A rock slide Sunday that closed Tennessee Route 108 between Viola and Altamont in Grundy County won't affect a lot of motorists. It is not a heavily traveled road, but closure still will inconvenience residents accustomed to using the highway. The closure also is a powerful reminder that rock slides are always a possibility in the region's mountainous terrain, and that commuters and travelers, in a very real sense, use the roads at their own risk.
True, the risk is small. No one was hurt in the Grundy County slide that brought down an estimated 23,000 tons of rock. No one was hurt, either, in recent slides on Signal and Lookout mountains in Hamilton County, on U.S. Highway 64 in Polk County and on Interstate 40 at the Tennessee-North Carolina border. Still, the possibility that someone will be injured or killed when falling rock slides onto a state road remains a scary possibility.
The Tennessee Department of Transportation works to minimize that risk. It uses a Rockfall Mitigation Program to identify potential rockfall sites and then assigns a hazard rating to each location. Currently, TDOT geologists and engineers have identified 232 priority sites and 949 "A" sites, including several in the tri-state region, that could provide a significant risk of a rockfall. To date, TDOT has lessened the danger at 33 of those sites. Clearly, the possibility of additional rock slides remains high.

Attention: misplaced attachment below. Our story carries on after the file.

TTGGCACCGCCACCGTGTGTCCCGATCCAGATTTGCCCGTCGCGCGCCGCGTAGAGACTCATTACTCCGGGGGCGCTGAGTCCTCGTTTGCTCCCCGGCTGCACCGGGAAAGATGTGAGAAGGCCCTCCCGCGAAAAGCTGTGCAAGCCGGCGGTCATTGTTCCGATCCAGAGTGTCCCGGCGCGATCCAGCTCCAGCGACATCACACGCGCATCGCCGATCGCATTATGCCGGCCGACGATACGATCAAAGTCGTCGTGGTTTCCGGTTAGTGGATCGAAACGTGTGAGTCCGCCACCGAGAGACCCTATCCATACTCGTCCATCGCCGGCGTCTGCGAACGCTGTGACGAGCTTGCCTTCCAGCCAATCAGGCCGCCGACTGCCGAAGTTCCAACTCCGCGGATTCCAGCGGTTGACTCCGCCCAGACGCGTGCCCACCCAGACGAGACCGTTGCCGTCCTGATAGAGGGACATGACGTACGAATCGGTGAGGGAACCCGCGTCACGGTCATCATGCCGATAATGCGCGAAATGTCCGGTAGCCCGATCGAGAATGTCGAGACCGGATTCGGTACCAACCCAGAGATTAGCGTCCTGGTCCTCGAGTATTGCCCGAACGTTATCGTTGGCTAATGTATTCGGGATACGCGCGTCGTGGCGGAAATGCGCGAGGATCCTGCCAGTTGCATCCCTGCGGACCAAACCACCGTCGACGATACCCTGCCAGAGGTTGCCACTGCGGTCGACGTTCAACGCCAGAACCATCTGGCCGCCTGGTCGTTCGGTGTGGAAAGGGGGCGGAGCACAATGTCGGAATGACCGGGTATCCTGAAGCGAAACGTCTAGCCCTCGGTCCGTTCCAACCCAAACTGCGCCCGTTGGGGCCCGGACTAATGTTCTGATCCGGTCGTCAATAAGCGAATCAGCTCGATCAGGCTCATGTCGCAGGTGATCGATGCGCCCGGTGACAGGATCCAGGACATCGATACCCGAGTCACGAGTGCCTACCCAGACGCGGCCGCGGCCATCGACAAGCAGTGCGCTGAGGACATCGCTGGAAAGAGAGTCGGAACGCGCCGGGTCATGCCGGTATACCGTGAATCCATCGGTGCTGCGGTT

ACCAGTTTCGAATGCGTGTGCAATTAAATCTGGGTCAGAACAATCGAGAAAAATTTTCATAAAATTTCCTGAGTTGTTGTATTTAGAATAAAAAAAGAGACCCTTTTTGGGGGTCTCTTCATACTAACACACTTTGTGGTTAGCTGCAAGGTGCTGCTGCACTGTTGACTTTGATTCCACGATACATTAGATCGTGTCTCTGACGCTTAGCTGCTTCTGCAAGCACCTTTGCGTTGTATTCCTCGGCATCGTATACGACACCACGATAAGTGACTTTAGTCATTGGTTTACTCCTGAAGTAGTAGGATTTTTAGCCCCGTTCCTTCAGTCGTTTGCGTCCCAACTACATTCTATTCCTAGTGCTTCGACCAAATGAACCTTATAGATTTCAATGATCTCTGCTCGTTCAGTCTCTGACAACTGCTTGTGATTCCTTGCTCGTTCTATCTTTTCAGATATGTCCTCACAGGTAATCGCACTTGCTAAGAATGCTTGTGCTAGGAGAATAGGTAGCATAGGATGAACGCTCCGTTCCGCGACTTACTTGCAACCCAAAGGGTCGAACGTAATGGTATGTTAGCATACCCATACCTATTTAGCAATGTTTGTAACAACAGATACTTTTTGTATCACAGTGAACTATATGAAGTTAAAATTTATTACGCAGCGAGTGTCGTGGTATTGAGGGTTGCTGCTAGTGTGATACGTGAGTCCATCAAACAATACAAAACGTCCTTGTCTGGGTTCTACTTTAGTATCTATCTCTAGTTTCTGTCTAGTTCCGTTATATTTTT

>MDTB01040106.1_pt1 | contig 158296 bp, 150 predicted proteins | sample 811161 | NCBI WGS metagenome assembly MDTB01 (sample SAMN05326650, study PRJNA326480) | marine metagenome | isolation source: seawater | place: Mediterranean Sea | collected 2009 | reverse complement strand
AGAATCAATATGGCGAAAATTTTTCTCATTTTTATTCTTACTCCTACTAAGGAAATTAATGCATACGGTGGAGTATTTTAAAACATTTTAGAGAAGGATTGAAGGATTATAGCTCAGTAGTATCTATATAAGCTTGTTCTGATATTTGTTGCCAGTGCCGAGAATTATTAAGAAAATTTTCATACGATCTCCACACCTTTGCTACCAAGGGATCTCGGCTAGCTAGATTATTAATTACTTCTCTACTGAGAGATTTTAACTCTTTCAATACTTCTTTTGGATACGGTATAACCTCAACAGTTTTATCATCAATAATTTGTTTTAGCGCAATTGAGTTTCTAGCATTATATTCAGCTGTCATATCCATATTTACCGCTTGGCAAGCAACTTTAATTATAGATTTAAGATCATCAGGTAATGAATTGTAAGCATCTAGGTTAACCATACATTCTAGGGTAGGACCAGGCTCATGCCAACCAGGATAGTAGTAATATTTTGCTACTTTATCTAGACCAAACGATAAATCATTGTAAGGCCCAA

Jennifer Flynn, spokeswoman for TDOT, said the Highway 108 cleanup should take about three weeks. The arduous job started Monday. Some of the rock can be removed with relative ease. The larger chunks— one is estimated to weigh 2,000 tons— will require crews "to drill and blast some rocks multiple times before they can be moved."
Until the work is completed and Route 108 reopened, those who used it regularly will have to take time-consuming detours. A spokesman for the Grundy County Sheriff's Office said that Highways 56 and 50 are options, but both "are steep, mountainous roads." Depending on point of departure and destination, he said either could easily add 25 minutes or more each way for those forced to use them.
It is difficult for experts to say precisely what caused the Grundy County rock slide, but whatever the reason the event should remind all who travel the state's hilly and mountainous roads to heed roadside signs that urge them to "beware of falling rock."